We are a republic of the monarchs

shishir

Shishir Tripathi | November 24, 2015



Writing for Frontier in 1983, noted political theorist and commentator Partha Chatterjee remarked that India has quietly built a system in which "to the accompaniment of the full fanfare of democratic process" it elects its own monarchs. Stressing on the irony, he quoted then prime minister Indira Gandhi, who spoke at the AICC (I) session in Bombay "with the investiture of Crown Prince, one whom the party expected to be duly elected to the office of our democratic monarchy".

Chatterjee wrote that Gandhi while speaking on the occasion, said," I don’t come from a royal family but we have acquired the status by our dedicated hard work". Just a year after the Mrs. Gandhi's assertion of her royalty, her pilot son went on to become the prime minister of the largest democracy, without any proven credential for the job.

Three decades have brought little changes. Self-acclaimed royals and monarchs still thrive in their heavily guarded monarchies. For a generation that believes in a meritocratic society against the benefits of birth, sight of a semi-educated youngster being made the second-in-command in one of the most important states of the country was highly intriguing.

Some two years ago while working for the Indian Express, during an Idea exchange programme with JDU leader Sharad Yadav, I asked him why is Nehru-Gandhi family blamed for supporting nepotism while it happens everywhere, be it UP or Uttarakhand? He replied without being politically correct. He said, "I have said that two-thirds of the country is run by families. That is not a good thing." When a senior journalist further prodded him on the irony that his once fellow travellers Lalu Prasad and Mulayam Singh Yadav have indulged in nepotism, he said, "Why comment on personal decisions of any particular person? Many people left us because of this issue. Laluji made the right decision by leaving us because we would have not let his wife, Rabriji, become the CM. We would not have agreed with that."

The irony remains that now his own party has joined hands with Lalu Prasad Yadav and allowed both his sons to be important players in the government. But then, there are no absolutes in politics. Perhaps, most ardent critics of dynastic politics are now ready to accept this new system of monarchical republic.

We may cry foul on what we call dynastic politics, but then this a reality all over the world, be it the United States of America or Indonesia. Maybe the reason behind the existence of political dynasties is the fact that politics is now considered a business. And like any business, the families in politics want the spoils of 'hard work' to be passed to their progeny and not to some outsider.

Comments

 

Other News

Mumbai Development Plan annoys activists and experts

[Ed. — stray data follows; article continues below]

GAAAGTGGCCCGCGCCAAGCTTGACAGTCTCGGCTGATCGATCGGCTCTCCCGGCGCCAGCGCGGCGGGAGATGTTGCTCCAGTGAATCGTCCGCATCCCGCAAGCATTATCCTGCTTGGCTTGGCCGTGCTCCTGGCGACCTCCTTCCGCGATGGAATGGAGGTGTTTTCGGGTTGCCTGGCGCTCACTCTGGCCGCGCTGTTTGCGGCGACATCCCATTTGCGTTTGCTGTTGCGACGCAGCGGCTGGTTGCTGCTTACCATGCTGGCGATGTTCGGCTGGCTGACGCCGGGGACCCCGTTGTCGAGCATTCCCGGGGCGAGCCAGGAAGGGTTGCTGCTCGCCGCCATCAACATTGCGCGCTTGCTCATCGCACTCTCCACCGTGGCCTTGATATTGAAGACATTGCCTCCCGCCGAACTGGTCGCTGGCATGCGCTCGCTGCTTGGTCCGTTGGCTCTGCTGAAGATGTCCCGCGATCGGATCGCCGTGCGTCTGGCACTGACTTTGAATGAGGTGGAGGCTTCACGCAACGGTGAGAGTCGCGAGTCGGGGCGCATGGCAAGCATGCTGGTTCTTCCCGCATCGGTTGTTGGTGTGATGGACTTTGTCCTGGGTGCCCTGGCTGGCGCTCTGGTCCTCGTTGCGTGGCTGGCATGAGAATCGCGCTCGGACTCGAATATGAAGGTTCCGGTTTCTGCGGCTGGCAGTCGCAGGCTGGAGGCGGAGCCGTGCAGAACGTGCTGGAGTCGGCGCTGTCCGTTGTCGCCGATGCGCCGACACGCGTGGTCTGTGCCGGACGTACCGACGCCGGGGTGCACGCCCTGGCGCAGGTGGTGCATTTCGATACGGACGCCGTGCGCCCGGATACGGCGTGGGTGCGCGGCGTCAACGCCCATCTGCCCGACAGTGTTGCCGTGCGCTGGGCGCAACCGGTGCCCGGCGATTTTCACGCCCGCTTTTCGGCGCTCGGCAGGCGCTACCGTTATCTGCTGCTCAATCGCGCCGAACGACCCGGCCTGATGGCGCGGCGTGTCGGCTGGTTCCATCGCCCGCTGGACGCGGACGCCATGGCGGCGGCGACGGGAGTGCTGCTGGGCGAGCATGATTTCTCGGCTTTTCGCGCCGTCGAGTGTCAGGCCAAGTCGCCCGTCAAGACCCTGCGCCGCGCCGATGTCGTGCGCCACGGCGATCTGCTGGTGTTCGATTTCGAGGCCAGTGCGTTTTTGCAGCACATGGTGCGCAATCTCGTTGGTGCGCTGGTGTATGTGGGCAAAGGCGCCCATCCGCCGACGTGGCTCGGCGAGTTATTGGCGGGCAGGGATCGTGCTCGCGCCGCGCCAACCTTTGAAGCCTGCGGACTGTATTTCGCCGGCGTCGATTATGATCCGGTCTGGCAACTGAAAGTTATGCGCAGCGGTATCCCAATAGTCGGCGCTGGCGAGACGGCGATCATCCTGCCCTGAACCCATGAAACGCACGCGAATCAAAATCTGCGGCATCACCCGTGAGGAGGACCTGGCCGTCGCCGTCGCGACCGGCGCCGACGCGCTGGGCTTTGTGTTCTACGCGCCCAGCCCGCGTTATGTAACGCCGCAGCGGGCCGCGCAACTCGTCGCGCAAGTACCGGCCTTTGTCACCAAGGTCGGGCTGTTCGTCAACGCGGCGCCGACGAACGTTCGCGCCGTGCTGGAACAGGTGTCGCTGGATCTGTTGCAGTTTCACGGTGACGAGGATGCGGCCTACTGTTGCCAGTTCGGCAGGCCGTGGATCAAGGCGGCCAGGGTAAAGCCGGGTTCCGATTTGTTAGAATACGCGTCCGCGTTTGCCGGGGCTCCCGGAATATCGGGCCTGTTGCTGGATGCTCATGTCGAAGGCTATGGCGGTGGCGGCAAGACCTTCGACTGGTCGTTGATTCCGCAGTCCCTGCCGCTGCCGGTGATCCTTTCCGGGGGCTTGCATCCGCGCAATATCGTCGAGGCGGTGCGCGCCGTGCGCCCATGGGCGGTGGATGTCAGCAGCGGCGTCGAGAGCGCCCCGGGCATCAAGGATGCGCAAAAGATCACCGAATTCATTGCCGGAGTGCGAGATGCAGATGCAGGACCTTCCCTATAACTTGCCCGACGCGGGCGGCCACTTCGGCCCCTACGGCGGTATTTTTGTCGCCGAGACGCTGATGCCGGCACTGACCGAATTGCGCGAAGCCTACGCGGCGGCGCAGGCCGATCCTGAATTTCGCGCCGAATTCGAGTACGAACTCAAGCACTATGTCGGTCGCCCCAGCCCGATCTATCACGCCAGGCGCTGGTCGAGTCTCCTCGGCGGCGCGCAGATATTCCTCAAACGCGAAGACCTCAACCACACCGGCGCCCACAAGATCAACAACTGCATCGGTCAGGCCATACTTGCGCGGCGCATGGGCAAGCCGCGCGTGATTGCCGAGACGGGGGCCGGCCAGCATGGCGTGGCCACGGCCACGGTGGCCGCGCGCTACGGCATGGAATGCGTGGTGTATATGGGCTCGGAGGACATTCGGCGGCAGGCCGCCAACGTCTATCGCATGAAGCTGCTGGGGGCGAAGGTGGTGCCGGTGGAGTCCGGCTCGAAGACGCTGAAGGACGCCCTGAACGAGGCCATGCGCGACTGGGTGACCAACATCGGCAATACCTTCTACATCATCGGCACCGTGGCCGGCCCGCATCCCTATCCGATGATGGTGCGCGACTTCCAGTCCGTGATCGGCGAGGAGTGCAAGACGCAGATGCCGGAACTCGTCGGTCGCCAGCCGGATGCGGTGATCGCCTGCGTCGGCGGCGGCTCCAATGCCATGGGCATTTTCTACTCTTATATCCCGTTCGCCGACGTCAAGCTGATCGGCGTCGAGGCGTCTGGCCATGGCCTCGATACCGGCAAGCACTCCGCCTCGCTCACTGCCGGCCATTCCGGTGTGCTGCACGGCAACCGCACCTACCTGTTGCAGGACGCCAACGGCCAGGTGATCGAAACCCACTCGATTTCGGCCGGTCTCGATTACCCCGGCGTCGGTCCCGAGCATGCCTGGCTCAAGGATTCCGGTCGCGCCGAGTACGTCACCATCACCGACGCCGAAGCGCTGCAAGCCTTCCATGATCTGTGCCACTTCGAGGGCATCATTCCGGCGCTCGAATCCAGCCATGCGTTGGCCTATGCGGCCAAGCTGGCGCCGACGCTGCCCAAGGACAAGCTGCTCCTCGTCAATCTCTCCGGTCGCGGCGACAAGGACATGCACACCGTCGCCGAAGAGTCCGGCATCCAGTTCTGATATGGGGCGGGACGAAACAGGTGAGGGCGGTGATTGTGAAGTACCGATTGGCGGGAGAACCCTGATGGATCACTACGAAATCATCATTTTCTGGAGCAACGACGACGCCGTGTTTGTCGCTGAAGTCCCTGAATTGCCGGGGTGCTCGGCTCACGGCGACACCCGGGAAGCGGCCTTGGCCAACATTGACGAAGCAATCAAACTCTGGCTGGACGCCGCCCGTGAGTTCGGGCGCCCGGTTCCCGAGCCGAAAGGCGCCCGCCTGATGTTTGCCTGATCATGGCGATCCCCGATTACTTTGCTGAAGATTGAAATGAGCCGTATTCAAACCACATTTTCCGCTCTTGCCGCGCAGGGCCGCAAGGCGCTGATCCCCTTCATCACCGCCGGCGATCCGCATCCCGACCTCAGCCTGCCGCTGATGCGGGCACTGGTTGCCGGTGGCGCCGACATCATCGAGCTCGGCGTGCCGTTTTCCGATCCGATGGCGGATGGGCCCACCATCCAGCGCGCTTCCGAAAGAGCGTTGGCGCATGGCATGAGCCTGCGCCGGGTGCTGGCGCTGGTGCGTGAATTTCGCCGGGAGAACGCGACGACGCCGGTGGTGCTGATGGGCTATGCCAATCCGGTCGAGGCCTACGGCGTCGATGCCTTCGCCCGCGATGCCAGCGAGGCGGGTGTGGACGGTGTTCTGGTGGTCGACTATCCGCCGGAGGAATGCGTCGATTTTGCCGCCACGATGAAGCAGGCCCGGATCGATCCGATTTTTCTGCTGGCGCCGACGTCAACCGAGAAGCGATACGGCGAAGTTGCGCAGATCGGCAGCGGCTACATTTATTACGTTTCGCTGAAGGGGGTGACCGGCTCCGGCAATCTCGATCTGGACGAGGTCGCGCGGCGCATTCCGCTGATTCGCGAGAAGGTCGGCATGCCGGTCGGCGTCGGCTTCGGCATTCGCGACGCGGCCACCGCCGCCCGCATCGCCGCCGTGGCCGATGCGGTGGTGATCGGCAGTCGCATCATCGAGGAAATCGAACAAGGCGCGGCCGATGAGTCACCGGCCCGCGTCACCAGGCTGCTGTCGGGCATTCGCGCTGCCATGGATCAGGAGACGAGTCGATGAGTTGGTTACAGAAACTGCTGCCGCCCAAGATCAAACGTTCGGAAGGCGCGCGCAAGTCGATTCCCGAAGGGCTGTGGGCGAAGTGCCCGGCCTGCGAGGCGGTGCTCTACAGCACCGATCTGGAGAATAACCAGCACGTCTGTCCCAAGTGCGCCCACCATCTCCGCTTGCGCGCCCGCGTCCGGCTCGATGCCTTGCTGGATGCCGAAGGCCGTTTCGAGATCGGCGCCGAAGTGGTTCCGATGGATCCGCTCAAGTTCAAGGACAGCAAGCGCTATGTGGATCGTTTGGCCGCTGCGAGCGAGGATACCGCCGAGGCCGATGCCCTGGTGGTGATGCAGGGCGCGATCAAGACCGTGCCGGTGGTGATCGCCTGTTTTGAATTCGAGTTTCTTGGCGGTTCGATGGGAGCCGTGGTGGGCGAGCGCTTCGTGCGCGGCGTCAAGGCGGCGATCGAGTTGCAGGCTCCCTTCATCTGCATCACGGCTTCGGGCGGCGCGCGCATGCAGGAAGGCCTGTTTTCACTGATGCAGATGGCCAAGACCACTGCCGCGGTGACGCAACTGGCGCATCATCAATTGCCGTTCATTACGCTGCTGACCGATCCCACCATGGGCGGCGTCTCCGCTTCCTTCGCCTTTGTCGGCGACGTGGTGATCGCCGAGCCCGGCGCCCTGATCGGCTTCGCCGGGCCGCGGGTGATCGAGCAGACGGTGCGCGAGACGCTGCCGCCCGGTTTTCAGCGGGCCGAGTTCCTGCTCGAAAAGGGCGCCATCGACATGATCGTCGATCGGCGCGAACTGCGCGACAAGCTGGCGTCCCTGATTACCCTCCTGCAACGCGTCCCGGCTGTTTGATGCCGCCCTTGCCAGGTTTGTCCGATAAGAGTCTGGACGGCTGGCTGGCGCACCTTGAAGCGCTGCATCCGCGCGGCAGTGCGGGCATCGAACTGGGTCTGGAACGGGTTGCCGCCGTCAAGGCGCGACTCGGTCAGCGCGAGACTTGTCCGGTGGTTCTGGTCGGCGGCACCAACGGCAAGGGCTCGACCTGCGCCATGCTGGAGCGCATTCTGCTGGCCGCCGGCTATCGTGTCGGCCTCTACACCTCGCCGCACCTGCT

Approximately one-eighth of Mumbai’s existing landmass is proposed to be added for development works, especially for housing of low income groups. Maharashtra CM Devendra Fadnavis gave green signal to the 2034 development plan that will make more land available by adding over 3,650 he

My musical journey has been really beautiful: Harshdeep Kaur

Harshdeep Kaur is a playback singer better known for her Sufi renditions. She sings Hindi as well as Punjabi. She sang ‘Ik Onkar’ in Rang De Basanti apart from several other soulful songs. Her track ‘R.I.P.’ composed by AR Rahman was part of Oscar-winner Danny Boyle’s film

BJP lawmakers top the list in hate speech cases

Out of all MPs and MLAs in office, 58 have declared cases related to hate speech. This includes union minister for drinking water and sanitation Uma Bharti along with 14 other Lok Sabha MPs. The list also includes 8 state ministers. A party wise analysis reveals that BJP has the highest numb

After its withdrawal from Meghalaya and Arunachal, is it time to review AFSPA in other areas too?

After its withdrawal from Meghalaya and Arunachal, is it time to review AFSPA in other areas too?

Togadia, Sinha and anti-Modi prejudices masked by empty rhetoric

There is an uncanny similarity in the pathological opposition to prime minister Narendra Modi by two members of the right wing, Pravin Togadia and Yashwant Sinha. They come from a diverse social and political background; yet they share a common strand that shows an unmitigated hatred towards

“We are becoming American digital colonies”

Data is the new oil; and it needs to be protected. In an interaction with Governance Now, Lionel Baraban, CEO of Famoco, talks about how the French tech firm is developing secure business devices to safeguard data against going to other countries. What are the major roles o

Current Issue

Current Issue

Video

CM Nitish’s convoy attacked in Buxar

Opinion

Facebook    Twitter    Google Plus    Linkedin    Subscribe Newsletter

Twitter